Using the Kinect, Baller Beats tracks the location of the ball, recognizing when and where it strikes the ground. Employing a traditional rhythm game format, players bounce the ball to the beat of a song, occasionally performing special moves like crossovers, pump fakes and behind-the-back dribbling. Any basketball (or basketball-like object) will work, supposedly. Not that it matters, as new copies of the game include a Spalding basketball anyway.
Yes, it's the very same ball you might practice with in the driveway. Appropriately, you'll need about a driveway's worth of space to play NBA Baller Beats. Even for a Kinect game, the space requirements are very high, and you'll have to take into account the fragility of surrounding furniture and household effects (loved ones, pets, etc). My table lamp turned out to be pretty hardy, but you can bet I moved it out of the way after my initial mishap.
One other technical issue to consider is the surface of your floor. Logically, the game should work with just about any surface you can bounce a basketball on, though obviously a bare, hard floor is ideal. Those with uneven flooring like natural stone tile may want to be careful as well – the last thing you want is unpredictable bounces.
The good news is that, once everything is set up, NBA Baller Beats
is a joy to play. The first few songs are simple. Dribble the ball with your right hand for a measure or two, cross over to the left hand, dribble for a measure or two, repeat. As the songs escalate in difficulty, however, things get much more interesting. Dribbled beats become more intricate, special moves become more complex. By the time you work your way up to Skrillex's "Bangarang," dribble beats are furious and double crossovers are followed immediately by between-the-legs crossovers – and that's on Rookie difficulty.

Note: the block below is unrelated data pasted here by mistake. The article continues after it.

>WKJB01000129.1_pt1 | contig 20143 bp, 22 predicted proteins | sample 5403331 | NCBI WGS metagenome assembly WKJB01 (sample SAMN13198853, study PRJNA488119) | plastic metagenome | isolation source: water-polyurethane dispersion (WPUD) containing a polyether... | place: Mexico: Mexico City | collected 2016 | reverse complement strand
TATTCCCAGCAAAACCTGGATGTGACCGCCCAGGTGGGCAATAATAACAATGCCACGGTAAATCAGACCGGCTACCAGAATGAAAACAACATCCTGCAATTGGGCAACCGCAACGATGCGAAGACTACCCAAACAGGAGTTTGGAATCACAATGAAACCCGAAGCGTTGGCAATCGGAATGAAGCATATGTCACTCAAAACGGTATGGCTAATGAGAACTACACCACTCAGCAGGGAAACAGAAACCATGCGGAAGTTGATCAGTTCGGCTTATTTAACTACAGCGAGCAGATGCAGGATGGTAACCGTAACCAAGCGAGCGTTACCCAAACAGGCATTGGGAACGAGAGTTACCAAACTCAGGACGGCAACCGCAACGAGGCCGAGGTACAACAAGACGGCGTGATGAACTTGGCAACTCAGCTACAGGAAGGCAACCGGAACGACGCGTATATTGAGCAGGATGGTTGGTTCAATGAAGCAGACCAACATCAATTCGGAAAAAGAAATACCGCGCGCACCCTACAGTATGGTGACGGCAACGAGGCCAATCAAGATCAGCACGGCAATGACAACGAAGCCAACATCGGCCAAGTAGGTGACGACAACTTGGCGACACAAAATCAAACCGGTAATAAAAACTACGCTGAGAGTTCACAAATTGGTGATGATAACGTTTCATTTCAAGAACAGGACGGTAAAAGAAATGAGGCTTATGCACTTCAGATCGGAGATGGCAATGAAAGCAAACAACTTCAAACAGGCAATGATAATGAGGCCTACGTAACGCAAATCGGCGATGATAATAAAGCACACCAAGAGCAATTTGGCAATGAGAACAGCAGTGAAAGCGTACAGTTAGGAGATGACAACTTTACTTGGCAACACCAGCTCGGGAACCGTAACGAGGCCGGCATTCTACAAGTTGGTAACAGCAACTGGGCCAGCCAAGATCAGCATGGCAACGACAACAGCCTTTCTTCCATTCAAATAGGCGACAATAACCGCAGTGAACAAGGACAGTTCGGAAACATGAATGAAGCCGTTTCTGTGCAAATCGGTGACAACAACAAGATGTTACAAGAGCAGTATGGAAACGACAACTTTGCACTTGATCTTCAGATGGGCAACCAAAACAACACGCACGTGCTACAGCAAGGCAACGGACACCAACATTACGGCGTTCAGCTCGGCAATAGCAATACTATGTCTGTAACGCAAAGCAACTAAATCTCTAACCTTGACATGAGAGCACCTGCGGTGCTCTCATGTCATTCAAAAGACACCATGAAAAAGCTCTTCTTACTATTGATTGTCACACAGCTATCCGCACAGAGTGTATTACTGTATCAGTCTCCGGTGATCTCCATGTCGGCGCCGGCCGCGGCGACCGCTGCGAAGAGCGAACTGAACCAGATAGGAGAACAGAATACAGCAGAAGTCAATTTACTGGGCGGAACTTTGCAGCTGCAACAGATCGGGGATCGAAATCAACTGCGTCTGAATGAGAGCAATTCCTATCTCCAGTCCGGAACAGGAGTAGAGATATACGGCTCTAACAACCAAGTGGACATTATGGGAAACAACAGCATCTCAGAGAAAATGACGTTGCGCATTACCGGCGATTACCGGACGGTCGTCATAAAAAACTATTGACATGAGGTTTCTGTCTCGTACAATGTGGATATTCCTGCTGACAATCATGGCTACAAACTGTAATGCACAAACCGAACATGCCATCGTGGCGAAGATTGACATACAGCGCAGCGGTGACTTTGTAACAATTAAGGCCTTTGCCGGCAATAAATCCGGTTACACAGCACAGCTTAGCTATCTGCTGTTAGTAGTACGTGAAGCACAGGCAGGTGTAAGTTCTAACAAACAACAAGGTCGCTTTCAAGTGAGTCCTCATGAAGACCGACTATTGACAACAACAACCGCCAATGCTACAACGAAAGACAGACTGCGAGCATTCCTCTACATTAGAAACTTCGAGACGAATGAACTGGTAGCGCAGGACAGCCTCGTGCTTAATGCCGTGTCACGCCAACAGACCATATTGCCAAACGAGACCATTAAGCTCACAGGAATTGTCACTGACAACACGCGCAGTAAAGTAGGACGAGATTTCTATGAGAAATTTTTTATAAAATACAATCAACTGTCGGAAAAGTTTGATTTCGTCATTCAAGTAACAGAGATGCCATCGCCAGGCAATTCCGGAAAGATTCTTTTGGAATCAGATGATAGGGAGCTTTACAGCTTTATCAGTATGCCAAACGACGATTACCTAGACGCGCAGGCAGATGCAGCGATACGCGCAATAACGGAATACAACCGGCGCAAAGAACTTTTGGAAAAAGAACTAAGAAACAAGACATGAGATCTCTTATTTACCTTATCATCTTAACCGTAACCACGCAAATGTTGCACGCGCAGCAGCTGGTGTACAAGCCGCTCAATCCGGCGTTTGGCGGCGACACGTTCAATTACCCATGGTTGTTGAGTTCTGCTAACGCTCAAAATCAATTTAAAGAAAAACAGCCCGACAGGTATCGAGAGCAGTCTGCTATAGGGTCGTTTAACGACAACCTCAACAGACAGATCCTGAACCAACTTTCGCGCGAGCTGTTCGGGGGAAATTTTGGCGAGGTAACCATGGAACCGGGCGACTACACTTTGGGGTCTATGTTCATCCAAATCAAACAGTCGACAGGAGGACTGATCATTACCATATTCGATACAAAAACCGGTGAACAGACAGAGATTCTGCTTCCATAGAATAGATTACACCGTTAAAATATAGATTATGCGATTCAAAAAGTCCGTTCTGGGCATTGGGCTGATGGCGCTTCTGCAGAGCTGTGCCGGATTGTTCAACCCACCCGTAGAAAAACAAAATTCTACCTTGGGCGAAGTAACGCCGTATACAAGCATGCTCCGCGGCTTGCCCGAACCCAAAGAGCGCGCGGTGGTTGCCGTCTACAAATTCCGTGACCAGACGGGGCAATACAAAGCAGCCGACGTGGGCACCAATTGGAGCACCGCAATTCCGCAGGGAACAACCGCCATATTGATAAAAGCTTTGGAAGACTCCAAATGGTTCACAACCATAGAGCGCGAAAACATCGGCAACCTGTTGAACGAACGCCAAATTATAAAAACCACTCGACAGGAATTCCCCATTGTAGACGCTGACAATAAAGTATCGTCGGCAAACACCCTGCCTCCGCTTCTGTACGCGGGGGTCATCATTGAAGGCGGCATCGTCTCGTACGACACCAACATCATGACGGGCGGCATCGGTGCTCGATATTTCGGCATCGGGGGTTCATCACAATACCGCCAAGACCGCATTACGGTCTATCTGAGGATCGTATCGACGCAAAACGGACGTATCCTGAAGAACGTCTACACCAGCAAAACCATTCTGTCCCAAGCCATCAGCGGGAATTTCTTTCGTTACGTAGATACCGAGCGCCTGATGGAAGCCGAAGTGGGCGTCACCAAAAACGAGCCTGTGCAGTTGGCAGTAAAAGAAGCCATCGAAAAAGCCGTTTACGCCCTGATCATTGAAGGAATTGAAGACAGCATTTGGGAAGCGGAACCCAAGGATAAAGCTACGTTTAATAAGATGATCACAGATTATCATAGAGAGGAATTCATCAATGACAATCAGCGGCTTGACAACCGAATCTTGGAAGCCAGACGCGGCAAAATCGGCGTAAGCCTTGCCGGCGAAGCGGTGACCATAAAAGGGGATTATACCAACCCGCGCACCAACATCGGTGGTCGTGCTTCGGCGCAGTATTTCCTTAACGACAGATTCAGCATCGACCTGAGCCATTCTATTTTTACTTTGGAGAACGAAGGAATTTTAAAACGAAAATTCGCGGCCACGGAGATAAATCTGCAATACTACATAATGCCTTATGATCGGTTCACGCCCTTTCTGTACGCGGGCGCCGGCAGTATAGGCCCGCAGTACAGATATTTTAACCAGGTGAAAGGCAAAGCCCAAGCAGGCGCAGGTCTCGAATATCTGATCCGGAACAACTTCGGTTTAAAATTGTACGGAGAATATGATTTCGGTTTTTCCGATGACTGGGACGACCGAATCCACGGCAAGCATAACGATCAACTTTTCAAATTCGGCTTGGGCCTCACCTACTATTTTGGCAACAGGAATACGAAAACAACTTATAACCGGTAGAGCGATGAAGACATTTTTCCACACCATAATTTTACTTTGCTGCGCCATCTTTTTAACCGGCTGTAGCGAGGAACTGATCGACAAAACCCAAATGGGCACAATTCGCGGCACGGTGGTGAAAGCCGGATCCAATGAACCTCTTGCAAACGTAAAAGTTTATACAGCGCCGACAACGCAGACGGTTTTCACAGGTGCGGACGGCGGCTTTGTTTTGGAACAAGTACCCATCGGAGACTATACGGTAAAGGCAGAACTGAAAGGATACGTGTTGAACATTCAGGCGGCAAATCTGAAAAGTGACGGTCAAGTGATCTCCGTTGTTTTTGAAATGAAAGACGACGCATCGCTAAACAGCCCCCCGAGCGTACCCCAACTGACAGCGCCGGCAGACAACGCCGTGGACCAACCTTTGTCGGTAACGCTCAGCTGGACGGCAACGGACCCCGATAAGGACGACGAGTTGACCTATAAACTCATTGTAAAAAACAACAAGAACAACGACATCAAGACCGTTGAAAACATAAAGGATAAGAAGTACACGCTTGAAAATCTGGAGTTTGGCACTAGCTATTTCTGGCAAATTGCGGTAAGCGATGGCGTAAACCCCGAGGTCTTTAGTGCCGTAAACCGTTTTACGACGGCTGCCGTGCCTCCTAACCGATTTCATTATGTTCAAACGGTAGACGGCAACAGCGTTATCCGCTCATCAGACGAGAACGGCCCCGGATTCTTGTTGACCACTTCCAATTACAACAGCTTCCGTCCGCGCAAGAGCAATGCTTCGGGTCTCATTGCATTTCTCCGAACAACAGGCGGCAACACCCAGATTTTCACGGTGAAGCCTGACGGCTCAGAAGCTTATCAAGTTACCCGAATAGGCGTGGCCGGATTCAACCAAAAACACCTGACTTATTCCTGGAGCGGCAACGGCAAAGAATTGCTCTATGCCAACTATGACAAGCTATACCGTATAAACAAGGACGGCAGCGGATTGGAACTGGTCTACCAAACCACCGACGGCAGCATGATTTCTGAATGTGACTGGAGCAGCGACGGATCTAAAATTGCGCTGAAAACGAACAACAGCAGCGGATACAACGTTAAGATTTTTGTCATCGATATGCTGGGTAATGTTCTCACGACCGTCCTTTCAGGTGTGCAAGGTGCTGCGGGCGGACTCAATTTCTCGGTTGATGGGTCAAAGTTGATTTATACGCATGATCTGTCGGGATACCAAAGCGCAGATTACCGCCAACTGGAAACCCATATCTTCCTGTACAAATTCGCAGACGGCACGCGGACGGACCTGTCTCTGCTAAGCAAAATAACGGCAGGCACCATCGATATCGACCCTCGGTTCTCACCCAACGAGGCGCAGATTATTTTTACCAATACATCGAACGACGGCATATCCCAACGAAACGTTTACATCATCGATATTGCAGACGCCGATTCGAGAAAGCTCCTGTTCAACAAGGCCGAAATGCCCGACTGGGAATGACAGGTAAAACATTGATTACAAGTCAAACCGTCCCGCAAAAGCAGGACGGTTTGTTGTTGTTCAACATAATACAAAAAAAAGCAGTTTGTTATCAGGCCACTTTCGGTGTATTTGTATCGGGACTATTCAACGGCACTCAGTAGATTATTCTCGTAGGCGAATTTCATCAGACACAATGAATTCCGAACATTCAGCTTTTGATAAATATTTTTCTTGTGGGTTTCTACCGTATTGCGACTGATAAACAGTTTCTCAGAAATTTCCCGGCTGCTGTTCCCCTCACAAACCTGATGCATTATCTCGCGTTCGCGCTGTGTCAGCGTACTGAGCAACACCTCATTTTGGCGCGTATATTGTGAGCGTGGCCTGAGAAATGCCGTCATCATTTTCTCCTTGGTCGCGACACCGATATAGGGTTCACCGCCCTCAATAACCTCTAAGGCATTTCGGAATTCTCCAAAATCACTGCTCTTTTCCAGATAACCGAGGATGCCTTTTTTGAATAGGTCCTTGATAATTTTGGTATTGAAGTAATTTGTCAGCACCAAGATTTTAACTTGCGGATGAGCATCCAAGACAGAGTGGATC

Not that I was actually accomplishing all
of these things, but I was accomplishing some
of them. I, Richard Mitchell, self-proclaimed basketball amateur, was performing rapid-fire between-the-legs crossovers in succession. Sometimes I performed moves without even thinking about it – the immediacy of the song wouldn't allow it. The Pro and Baller difficulties, however, are out of my league entirely, resulting in little more than a handful of on-time dribbles and very poorly executed "Hopkins" maneuvers (that's dribbling the ball between your legs and back into the same hand). The higher difficulties throw a huge array of moves at you, but I think I could muster up a modicum of mastery given enough time. Suffice it to say that it's a little
more demanding than rewiring your brain to use the orange button in Guitar Hero
Unfortunately, as much fun as it is to dribble to the beat of popular songs, NBA Baller Beats
suffers from a few shortcomings. First and foremost is a dearth of gameplay options. There's a rudimentary training mode that lets you practice each move in the game, the single-player mode, and a versus mode that allows up to 8 players to take turns in a score competition. There are also some cosmetic options to unlock and some useless in-game trading cards, but that caps off the whole of content in NBA Baller Beats.